Meaningful Work that I Get Paid For about my decision to jump from the fast paced world of Silicon Valley tech to go to work for an education non-profit. In the past three years I've helped to create a solid development team that has solved some doozy problems and we've done some pretty amazing work.You may recall my blog from a few years ago entitled
A lot of what I've been doing has focused on "normalizing stuff." You see, pretty much every company has a problem with knowing what their fundamental building blocks are. There are easy things like "people" or "companies" but what is the relationship of that person or company? Are they an employee? A customer? A vendor? Do they get to see the financials? Do you even let them in the front door?
So a lot of what I've been doing at NWEA has been deep in the business process, asking questions, connecting dots, and leaving a wake of reason in my path. It's almost the Dirk Gently "everything is connected" philosophy – this person might be a customer AND a vendor, so we need to connect them TWO ways. Maybe more.
The reality is that anything we call an organization is just how we assemble the pieces, and a flexible, fast moving organization needs to assemble those pieces in different ways to deal with the fast moving problems that hit us every day.
While building these systems that let us become Master Builders of flexible business objects, we contracted with a company called Cloudentity. They helped us develop an identity management system that let us describe the companies we work with, hook people up to those companies and then connect the dots on the fly – I log in as a Vendor I get to see some things, I log in as a Customer, I see other things.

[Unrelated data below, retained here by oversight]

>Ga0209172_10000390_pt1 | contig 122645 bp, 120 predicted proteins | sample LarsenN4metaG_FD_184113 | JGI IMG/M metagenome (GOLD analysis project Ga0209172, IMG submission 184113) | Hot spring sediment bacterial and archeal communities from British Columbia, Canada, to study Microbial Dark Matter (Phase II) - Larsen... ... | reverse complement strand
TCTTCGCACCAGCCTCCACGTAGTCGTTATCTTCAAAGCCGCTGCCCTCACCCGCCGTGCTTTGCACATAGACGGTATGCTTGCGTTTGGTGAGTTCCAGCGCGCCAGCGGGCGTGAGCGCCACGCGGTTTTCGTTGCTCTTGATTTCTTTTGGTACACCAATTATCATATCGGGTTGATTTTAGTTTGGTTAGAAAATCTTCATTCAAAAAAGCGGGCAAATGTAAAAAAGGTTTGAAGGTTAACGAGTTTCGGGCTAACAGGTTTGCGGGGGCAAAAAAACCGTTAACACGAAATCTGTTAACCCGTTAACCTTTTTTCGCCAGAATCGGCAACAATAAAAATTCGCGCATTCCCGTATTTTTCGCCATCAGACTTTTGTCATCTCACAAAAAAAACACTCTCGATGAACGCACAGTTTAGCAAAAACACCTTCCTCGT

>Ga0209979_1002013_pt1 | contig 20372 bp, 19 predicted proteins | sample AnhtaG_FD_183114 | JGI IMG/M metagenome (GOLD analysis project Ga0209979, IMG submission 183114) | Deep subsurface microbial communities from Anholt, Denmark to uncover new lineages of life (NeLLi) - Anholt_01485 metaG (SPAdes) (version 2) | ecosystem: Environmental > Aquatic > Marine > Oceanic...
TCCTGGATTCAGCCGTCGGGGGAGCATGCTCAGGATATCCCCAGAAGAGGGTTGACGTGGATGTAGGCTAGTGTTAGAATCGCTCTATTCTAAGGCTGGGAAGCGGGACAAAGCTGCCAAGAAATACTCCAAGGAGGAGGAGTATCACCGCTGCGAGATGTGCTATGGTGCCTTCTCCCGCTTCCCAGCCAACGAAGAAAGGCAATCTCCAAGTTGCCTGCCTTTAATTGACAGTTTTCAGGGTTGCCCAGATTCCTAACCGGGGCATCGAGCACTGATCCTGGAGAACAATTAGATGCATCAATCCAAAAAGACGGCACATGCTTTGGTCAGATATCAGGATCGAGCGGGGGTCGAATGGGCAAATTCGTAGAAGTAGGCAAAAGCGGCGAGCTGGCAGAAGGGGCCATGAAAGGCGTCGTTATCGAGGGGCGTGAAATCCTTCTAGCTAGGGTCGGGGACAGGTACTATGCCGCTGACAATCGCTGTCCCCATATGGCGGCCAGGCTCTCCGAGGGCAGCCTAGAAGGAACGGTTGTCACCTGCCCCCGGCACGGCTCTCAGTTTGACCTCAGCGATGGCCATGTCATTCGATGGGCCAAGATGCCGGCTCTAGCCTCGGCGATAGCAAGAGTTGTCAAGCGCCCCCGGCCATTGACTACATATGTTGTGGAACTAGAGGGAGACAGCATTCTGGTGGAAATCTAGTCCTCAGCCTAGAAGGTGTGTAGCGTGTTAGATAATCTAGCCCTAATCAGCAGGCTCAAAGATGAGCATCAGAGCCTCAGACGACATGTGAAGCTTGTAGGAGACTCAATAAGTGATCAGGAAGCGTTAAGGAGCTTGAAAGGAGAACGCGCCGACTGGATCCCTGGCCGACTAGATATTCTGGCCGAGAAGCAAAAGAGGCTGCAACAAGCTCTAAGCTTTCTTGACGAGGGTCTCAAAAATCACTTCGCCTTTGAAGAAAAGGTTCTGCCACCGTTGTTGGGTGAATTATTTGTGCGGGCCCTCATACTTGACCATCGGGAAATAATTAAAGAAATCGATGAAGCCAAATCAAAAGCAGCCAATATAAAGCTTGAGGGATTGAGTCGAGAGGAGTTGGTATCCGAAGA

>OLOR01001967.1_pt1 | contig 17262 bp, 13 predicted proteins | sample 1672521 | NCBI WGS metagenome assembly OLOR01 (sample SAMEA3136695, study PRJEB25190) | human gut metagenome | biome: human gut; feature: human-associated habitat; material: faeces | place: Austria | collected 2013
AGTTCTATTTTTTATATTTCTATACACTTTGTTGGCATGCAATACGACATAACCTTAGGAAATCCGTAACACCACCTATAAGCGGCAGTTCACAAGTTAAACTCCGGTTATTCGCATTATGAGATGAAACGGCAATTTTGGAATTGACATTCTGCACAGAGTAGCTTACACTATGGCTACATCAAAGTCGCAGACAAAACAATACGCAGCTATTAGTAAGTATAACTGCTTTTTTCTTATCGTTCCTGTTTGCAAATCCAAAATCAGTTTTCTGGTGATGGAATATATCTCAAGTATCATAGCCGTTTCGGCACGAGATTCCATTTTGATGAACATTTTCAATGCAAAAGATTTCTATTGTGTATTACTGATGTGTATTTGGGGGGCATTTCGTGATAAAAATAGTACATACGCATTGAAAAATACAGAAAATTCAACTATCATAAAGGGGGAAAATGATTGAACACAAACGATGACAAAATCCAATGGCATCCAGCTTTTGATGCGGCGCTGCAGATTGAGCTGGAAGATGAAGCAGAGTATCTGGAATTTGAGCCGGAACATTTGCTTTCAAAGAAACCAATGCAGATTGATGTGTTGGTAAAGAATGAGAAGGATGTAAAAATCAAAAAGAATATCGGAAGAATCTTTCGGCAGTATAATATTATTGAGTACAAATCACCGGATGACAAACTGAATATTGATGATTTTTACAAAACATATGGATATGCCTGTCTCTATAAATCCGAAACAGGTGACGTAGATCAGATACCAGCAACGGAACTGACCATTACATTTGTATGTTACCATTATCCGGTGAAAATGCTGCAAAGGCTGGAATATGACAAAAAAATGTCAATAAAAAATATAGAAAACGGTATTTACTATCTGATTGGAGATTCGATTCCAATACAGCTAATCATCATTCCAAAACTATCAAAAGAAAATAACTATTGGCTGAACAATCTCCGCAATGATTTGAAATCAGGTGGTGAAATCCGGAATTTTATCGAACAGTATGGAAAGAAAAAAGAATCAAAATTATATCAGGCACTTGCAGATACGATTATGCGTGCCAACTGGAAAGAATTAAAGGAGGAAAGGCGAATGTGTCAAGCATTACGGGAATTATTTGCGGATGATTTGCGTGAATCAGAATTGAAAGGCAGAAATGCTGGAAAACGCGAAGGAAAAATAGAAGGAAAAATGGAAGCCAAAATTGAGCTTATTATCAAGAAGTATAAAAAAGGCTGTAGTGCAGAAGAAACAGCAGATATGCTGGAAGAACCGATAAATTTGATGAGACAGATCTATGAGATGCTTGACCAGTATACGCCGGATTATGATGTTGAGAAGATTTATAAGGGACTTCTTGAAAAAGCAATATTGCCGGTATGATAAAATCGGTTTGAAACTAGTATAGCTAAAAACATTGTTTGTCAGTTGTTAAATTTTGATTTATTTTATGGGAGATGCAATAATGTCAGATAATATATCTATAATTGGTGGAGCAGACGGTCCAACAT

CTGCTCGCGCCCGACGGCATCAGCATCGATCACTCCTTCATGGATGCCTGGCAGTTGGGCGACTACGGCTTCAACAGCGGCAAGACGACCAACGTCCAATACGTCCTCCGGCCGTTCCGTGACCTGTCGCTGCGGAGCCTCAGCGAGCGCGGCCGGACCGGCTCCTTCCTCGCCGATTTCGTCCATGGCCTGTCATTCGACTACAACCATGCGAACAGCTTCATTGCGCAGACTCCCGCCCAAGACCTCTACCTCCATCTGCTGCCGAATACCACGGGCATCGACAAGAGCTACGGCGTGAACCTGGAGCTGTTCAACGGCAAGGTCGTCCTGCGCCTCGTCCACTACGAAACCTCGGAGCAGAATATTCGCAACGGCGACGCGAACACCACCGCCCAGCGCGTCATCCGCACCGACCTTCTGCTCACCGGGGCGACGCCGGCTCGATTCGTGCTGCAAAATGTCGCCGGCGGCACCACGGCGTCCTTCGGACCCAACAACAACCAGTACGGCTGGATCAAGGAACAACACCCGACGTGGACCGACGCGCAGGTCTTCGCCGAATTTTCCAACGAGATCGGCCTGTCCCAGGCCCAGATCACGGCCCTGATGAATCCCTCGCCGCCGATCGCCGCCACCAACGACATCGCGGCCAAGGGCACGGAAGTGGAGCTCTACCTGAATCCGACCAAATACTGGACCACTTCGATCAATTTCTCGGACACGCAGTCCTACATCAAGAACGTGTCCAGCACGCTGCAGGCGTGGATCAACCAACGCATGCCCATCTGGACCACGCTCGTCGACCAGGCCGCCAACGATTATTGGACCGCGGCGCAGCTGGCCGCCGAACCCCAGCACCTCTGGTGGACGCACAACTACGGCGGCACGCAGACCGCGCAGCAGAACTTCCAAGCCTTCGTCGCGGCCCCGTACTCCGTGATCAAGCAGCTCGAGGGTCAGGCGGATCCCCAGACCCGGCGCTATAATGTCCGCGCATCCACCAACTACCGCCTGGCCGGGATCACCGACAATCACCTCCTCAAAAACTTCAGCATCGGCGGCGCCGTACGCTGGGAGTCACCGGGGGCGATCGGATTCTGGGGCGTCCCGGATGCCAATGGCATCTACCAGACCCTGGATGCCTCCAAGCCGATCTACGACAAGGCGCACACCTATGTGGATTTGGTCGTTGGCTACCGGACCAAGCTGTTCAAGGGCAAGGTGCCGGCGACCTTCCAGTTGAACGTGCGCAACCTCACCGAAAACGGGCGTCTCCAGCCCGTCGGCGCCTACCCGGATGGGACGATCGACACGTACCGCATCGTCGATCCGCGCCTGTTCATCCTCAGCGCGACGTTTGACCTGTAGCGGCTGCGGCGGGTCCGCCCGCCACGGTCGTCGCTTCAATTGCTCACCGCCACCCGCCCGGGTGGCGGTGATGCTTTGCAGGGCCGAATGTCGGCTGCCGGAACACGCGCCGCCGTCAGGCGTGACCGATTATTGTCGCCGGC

As the turbulence has calmed at NWEA and projects are running smoothly, I have decided to take the experience of normalizing stuff for NWEA and join the Cloudentity team to help other companies figure out how to, well, normalize their stuff too.
My new role as Director of Customer Enablement is the same thing I've been doing -- helping identify problems, areas of improvement, and the right tools to make things work more inter-connectedly and much more smoothly. NWEA has taught me a LOT about how non-technical people get emotionally attached to abstract systems (I thought that was just an Engineering thing), and how important it is to put everything on the table and look at it hard, and honestly, and then pick the right tool for the job, not just the comfortable one.
I'm going to miss NWEA -- I can talk about normalizing stuff, the business process, the data, the chaos and the calm… but at the end of the day, the people at NWEA have been great to work with. I know there is more I could do, but I also know I leave a legacy behind, not just the artifacts (the systems, the code, the tools) but the philosophies that force people to realize that we're all part of the "stuff" and life is better when the stuff is comfortable and easy to work with.